Why NANAIHB? Since Achilles is the best of the Achaeans, he’s obviously out. After him, the picture is more complicated. Tradition pits Ajax and Odysseus against one another in claiming Achilles’ special weapons, but our Iliad clearly makes Diomedes the man to beat when Achilles is off his feet. And, yet, in crucial moments Idomeneus and Thoas (also members of the ‘council of elders’) jump in to save the day. Don’t sleep on Idomeneus! Agamemnon lists him with Ajax, Odysseus and Achilles as a leader!(εἷς δέ τις ἀρχὸς ἀνὴρ βουληφόρος ἔστω, / ἢ Αἴας ἢ ᾿Ιδομενεὺς ἢ δῖος ᾿Οδυσσεὺς / ἠὲ σὺ Πηλεΐδη πάντων ἐκπαγλότατ’ ἀνδρῶν, 1.145-147). Thoas, is listed as one of the nine who stand to fight Hektor in a dual in book 7 (168) and he’s the best of the Aitolians….(15.281).
We’ve left out the Atreids (Agamemnon and Menelaos) because (1) no one wins when someone fights with them and (2) if Menelaos loses, what would the whole Trojan War even matter? (Yes, that was a dig against a certain movie…)
We split the groups into Front-runners (Patroklos, Diomedes, Odysseus, Ajax, Idomeneus, and Thoas) and then a collection of wannabes, pretenders, and sneaky contenders (Tlepolemos, Sthenelos, Teucer, Thersites, Antilochus, Oilean Ajax). This second list was winnowed down using random numbers, shedding Makhaon, Meriones, and Eurypylos, shedding Eurupylos: Makhaon and Meriones were reintroduced by divine intervention and now there are 14 contestants!
I gave the clear front-runners preferential treatment and assigned them the top four seeds using a random-number generator. I did the same thing to set up the rest of the competition. the random number generator has the added cleruchal bonus of functioning like the drawing of lots before the duel in Iliad 7; polling of the twitter masses replicates the time-honored judgment of Greek contests by popular acclaim (see, for instance, the contest of Hesiod and Homer). Yes, Odysseus randomly got the first seed, twice. What can you do when Athena is on someone’s side?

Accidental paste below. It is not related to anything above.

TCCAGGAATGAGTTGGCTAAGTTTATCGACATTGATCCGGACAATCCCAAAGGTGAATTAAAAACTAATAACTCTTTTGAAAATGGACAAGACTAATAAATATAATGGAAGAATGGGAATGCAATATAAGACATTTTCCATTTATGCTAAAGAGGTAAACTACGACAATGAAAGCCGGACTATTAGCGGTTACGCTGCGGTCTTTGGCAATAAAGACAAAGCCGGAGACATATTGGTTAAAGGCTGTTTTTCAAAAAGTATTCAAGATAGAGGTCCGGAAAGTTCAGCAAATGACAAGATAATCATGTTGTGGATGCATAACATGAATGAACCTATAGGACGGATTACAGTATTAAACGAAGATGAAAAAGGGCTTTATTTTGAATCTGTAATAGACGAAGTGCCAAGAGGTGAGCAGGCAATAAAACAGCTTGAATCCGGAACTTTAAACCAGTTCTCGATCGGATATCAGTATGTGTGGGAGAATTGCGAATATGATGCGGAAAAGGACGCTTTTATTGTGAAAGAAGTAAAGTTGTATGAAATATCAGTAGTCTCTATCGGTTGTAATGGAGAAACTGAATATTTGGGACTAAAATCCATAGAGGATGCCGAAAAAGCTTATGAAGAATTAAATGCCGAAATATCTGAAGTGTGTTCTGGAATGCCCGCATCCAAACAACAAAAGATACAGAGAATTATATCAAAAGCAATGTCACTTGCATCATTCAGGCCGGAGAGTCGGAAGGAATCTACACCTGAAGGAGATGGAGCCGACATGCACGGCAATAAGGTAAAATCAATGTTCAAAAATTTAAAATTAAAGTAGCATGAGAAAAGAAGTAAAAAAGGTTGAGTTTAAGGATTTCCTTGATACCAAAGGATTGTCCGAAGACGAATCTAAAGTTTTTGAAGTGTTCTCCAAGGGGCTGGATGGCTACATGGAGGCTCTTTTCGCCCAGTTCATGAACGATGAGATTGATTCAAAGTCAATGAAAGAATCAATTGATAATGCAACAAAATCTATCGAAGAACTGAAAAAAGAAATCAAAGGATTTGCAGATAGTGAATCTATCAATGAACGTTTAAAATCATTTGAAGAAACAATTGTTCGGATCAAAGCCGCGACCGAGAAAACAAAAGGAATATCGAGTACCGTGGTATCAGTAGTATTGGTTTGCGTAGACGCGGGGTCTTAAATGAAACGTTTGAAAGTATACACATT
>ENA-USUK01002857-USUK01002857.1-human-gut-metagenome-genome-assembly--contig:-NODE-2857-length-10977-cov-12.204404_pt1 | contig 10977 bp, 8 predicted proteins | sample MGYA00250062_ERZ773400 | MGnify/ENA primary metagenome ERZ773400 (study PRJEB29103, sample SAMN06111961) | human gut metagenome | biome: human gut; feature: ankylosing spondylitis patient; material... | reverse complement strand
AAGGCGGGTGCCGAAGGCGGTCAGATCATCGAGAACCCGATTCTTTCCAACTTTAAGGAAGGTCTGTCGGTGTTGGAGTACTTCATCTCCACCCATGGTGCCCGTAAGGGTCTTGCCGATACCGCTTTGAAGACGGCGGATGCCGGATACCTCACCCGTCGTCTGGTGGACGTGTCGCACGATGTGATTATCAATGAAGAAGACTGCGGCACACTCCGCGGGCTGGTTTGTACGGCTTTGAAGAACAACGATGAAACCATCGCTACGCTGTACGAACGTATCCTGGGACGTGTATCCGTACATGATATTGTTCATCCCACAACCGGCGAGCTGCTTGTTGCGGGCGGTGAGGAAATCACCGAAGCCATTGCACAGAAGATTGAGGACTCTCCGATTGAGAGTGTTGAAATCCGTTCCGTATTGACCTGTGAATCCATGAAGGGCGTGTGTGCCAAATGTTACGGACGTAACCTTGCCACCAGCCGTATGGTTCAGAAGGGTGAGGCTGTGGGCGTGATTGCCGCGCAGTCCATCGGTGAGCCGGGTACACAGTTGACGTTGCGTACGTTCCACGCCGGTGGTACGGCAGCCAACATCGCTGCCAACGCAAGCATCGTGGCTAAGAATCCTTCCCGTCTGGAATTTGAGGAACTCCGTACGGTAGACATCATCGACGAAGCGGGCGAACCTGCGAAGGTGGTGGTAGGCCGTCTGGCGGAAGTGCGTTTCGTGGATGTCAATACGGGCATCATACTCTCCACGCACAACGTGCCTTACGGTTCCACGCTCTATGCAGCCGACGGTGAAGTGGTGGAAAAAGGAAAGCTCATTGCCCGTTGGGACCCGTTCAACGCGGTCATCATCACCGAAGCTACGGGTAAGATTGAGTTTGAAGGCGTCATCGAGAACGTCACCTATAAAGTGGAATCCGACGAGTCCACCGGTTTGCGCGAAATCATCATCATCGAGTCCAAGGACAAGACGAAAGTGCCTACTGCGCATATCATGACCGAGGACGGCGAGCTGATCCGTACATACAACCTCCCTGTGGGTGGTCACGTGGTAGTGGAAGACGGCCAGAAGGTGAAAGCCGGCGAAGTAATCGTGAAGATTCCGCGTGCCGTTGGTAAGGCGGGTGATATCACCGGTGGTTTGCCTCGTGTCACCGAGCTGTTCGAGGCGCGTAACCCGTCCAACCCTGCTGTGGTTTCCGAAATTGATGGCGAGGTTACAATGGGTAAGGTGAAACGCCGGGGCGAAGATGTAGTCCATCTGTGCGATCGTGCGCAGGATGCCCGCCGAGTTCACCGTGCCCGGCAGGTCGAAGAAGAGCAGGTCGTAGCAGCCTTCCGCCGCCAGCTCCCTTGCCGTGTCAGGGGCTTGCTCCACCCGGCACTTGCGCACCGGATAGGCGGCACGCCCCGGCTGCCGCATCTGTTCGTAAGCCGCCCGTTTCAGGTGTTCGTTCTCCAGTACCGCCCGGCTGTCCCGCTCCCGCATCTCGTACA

So, here we are, day 1, battle 1: Teucer vs. Tlepolemos.
Teucer, Ajax’s brother, another son of Telemon, a legendary founder of Salamis in some traditions and a fabulous archer. He does not get mentioned in the Catalogue of Ships and he has his first kill in book 6. He sometimes appears taking shots from behind his brother’s shield (8.266) but that’s a sign of his intelligence and not a lack of valor! He mows down a group of Trojans in book 8 (272-277) and Agamemnon exclaims “You were born as a saving light / to the Danaans and your father Telamon who raised you up when you were little / in his home even though you are a bastard.” (αἴ κέν τι φόως Δαναοῖσι γένηαι / πατρί τε σῷ Τελαμῶνι, ὅ σ’ ἔτρεφε τυτθὸν ἐόντα, / καί σε νόθον περ ἐόντα κομίσσατο ᾧ ἐνὶ οἴκῳ, 8.282-284).
Tlepolemos? Well, he’s the “big and noble” son o Herakles who sailed from Rhodes with nine ships! (2.653-666). Tlepolemos might have been a bit of a wild child: he fled to Rhodes after killing his father’s uncle accidentally when old Likymnios got in the way of him beating an enslaved servant. So, Tlepolemos becomes something of a foundational hero in Rhodes. In the Iliad, he draws the short straw and faces Sarpedon in a lengthy battle in book 5, which our epic uses as an opportunity to set a minor son of Herakles against an iliadic son of Zeus. He’s a big, strong, brash-talking warrior. (Spoiler: Sarpedon kills him.)
Who of the following two is the best option to content for the title the second best of the Achaeans?#NANAIHB (Non-Atreid,Non-Achilles, Iliadic Hero Brackethttps://t.co/njv3OQKzpO
These two are competing for a chance to face Odysseus….so, who’s it going to be? This sets the island of Salamis against the traditions of Rhodes, an archer against a bruiser, a bastard son of Telamon against an uncle-killing Heraklean braggart. All for the the dubious honor of most likely getting shivved in the night by Odysseus.
Look to twitter for the poll and the announcement of the victor when the contest is done.